I’m an 80’s guy so skateboard graphics, I mean I would flip through the whole magazine just to get to the back to look at the board graphics. I would go into the skate shops just to look at the boards. It was my museum as a kid. And still is really. It’s one of my favorite art installations still, the 4 walls of a skateboard shop. I just wanted to make skateboard graphics so badly. Everything in my life, I didn’t really know how to do it, but I just had to figure it out slowly and stupidly.
When it comes down to the things that I draw, I’m really influenced by the things of the past. I really like motorcycle gang iconography and like Americana aesthetic and folk art. I like when things are unintentionally beautiful art. Surfing is a big part of that too. It’s another piece of Americana. It’s people like Miki Dora and Rick Griffin and all those people who are really just pieces of art. It’s the same thing from motorcycle gangs, to surfing, to the grateful dead, to psychedelic cartoons from the 60s. It’s all intermingled and just a piece of artwork.
I lived in CA my whole life. Surf culture, skate culture, zine culture, that’s all I've known and really cared about. It’s not until recently that I really wanted to leave and get out of my comfort zone. I wanted to be uncomfortable. I wanted to keep moving and pushing myself. That’s why I moved to Oregon, but California will always be my home.
HAVE YOU ALWAYS FELT CREATIVE?
I don’t know if I’ve always been creative, but I have always tried to be creative. I’m the best at almost. I see myself as just always trying. Some people will say that I’ve “made it”, but I don’t think that way.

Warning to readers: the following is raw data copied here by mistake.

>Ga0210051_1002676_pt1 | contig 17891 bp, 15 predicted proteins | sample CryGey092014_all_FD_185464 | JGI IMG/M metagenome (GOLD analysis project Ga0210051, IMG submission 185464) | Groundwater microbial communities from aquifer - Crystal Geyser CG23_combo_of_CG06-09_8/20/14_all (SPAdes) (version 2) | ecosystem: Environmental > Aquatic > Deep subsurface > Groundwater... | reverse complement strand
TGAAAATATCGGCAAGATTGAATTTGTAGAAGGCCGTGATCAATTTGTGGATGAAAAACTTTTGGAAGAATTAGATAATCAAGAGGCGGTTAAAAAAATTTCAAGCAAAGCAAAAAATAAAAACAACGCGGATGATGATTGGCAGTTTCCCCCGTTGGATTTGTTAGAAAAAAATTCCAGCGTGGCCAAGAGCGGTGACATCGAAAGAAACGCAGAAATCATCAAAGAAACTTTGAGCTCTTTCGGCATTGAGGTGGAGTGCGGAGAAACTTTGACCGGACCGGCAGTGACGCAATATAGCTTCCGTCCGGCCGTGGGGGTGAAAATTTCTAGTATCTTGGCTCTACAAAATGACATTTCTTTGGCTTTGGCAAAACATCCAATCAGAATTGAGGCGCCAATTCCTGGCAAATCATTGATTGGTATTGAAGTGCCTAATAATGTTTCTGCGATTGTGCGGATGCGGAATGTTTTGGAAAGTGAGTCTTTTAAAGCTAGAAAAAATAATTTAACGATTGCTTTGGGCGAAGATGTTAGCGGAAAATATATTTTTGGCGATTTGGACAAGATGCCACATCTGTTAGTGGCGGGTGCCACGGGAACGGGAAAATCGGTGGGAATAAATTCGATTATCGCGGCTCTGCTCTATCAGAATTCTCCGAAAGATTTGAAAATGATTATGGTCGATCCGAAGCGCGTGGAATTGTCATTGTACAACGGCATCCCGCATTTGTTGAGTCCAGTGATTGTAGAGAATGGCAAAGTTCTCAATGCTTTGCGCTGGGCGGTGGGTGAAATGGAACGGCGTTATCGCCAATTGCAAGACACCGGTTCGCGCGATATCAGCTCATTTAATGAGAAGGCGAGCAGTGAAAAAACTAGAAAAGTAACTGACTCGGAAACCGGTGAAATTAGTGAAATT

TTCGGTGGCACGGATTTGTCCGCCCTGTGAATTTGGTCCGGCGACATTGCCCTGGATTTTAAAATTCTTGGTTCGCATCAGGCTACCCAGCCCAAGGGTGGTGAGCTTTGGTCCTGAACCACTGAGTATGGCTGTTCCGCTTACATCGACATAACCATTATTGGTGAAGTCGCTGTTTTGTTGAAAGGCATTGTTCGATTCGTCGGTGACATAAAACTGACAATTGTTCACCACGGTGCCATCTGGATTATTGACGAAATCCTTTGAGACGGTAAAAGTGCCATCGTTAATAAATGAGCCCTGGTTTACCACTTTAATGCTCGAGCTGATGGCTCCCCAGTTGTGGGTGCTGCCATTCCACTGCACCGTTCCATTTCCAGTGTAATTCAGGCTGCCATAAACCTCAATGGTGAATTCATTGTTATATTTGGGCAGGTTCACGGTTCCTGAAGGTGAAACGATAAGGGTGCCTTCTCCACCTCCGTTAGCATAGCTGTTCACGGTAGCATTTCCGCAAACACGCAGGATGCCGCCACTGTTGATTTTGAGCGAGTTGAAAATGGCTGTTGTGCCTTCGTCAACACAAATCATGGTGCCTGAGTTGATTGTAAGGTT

DO YOU THINK YOU’LL EVER FEEL LIKE YOU HAVE?
I hope not. I don’t think you should ever be satisfied with your work. Like with tattooing: I started tattooing when I was living in San Francisco back in 2009. I started just doing stick and pokes but honestly I just felt like, “why is this taking so long?” I got my first machine around 2012 and I would just do a bunch of fun tattoos for the homies after we got home from the bar, but eventually I realized…I’m really not good at this. I knew there was no other way to get good at it other than just continuing to do it as much as I could. Just practice. I eventually got better. But I’ll never be satisfied. When people do get satisfied, that’s when they start making bad records. It's good to take risks on things and not become self-satisfied.
LET’S GET INTO THE COLLAB YOU WORKED ON. WHAT WAS DIFFERENT ABOUT THIS COLLABORATION COMPARED TO SOME OF THE OTHERS YOU’VE WORKED ON?
When it comes down to it, this (Willy Wonka and the Chocolate Factory) was my favorite movie ever made. If there was one last movie that I had to watch, it would probably be this one. Sometimes people will ask me to work on projects similar to this, but I have to say that my heart just isn’t in it because I'm not interested in the source material but this is something that's interesting to me. I just love this movie.
And then in terms of the collaboration process, it was just extremely easy on this project. I did a couple of rough designs and the product team came back with a really hyper focused idea of how they wanted the images to look and how they wanted them to be laid out. Stance takes a lot of risks with a lot of different creatives. I always want to work with designers who want to pull out better work from artists and that definitely happened with this project.